On October 6, Michigan Governor Rick Snyder signed into law a new bill mandating that third-graders who fall a grade-level behind in reading be held back in school.
Michigan is the 17th to state pass such legislation. But those policies run counter to 40 years of research arguing against the use of grade retention — the practice of holding failing kids back a year so they can catch up to their peers.
On its face, grade retention seems like a logical solution. If kids haven’t mastered enough material to meet the minimum requirements, they probably aren’t ready to enter the next grade, since the new curriculum will build on skills learned the year before. To send them forward in spite of their poor scores would be unfair to the students who did demonstrate their readiness.
The further you delve into the logistics of such a system, however, the clearer the downsides become.
Expensive and ineffective
Brian Jacob, a senior fellow at the Brookings Institution and education professor at the University of Michigan, says grade retention is “a very expensive way to get at the problem of early reading ability.” Reading is often the reason kids are held back, since literacy is more black-and-white — you can read or you can’t — while science and math are more cumulative skills.
As Jacob writes in a recent analysis of the policy, holding a student back comes at an estimated cost of $10,000 per student for a school district.
In 2016, only 45.2% of Michigan’s third-graders scored at or above proficiency level in reading. If grade retention had been in effect last year, some 60,000 students could have been held back. According to Jacob’s analysis, that means grade retention could quickly rack up a bill of more than half a billion dollars.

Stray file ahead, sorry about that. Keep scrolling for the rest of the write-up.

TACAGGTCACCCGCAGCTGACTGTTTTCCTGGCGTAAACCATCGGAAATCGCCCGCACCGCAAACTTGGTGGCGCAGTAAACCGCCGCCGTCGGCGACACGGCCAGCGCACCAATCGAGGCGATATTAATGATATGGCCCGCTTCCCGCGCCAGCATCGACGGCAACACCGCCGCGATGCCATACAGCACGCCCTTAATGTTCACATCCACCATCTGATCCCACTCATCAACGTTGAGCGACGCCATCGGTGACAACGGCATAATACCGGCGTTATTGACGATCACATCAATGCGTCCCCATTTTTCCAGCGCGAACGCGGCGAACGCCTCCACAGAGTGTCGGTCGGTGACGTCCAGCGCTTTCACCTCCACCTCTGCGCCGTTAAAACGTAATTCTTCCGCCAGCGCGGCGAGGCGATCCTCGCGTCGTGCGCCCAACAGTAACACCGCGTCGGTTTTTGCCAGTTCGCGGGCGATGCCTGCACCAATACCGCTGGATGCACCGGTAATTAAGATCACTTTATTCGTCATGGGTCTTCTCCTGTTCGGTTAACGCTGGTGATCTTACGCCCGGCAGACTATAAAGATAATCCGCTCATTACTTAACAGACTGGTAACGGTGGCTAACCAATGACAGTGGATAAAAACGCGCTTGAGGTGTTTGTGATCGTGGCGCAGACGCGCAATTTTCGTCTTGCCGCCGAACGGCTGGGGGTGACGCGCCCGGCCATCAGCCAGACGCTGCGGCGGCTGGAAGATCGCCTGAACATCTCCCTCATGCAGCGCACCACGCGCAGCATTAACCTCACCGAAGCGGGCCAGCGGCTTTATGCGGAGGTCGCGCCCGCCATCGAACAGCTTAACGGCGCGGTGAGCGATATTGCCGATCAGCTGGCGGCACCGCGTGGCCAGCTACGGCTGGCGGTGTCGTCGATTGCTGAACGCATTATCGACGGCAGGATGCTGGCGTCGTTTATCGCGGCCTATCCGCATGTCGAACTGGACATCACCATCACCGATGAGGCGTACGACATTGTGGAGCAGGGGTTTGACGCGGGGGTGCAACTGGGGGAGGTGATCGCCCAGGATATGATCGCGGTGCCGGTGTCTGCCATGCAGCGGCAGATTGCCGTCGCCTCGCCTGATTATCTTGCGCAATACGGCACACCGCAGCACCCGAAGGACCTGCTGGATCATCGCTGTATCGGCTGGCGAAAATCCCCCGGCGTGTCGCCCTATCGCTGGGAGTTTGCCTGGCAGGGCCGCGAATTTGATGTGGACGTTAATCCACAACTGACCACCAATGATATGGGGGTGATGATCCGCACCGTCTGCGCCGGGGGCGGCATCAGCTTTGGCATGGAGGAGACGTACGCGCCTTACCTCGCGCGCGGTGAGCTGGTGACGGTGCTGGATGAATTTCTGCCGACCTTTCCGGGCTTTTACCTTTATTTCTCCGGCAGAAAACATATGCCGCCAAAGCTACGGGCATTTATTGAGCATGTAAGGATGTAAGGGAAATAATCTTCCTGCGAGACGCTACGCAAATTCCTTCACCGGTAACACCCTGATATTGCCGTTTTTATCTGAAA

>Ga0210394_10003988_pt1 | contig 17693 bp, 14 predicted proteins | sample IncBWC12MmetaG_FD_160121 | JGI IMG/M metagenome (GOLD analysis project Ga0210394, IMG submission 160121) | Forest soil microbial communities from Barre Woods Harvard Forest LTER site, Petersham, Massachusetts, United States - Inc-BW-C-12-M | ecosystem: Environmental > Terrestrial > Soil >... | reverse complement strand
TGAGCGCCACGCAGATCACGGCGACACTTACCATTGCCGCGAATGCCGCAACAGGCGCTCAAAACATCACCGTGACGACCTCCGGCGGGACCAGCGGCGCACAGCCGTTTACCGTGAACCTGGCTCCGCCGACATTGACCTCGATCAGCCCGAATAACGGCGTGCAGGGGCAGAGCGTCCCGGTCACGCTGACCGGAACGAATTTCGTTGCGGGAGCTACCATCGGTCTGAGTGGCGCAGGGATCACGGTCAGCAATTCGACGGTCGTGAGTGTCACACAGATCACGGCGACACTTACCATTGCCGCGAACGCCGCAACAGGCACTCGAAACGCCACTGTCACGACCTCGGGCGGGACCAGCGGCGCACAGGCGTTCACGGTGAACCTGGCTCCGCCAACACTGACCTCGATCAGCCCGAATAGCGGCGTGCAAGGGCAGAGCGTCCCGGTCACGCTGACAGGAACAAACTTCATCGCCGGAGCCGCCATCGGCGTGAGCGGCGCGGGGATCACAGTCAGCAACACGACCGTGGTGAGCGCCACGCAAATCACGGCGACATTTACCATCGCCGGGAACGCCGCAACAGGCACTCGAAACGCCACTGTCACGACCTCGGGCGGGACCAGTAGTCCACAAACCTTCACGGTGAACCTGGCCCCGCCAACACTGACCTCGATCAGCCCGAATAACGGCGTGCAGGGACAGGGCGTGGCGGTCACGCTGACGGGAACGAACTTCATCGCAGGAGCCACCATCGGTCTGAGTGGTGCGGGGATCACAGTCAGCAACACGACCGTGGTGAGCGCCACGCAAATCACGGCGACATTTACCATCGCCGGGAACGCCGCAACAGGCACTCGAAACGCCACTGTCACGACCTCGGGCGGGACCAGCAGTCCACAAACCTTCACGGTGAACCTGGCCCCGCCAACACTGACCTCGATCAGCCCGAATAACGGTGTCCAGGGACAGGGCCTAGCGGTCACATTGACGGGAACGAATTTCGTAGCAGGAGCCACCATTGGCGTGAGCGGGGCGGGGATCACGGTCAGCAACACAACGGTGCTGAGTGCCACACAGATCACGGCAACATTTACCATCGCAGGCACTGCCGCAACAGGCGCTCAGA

Such costs could be worth it if they produced remarkable improvements in students’ abilities. But they don’t.
The best evidence suggests grade retention produces negligible to modest improvements in literacy rates. And according to Jacob’s review of the research, whatever gains are made don’t stay with a child for the long haul; they fade with time.
The literature on these downsides of grade retention — high costs mixed with poor effectiveness — are available online to all policymakers and school administrators who want to find them. That raises an important question: Why are states still passing laws that require schools to hold kids back?
What’s going on?
Very little research exists that justifies grade retention policies. So Jacob surmises that a few factors are to blame for keeping them around. One is that legislators often propose policies that have gained momentum elsewhere. “Once a few states do something,” he says, “it’s easy to point to these cases as precedent.”
Some of the support may also be driven by psychology. Promoting kids to the next grade feels wrong when they’re not prepared. It seems to betray some American sense of fairness inherent in meritocracies. Jacob says he’s also heard arguments that if a child gets promoted, teachers will need to slow down their lessons, causing the rest of the class to suffer.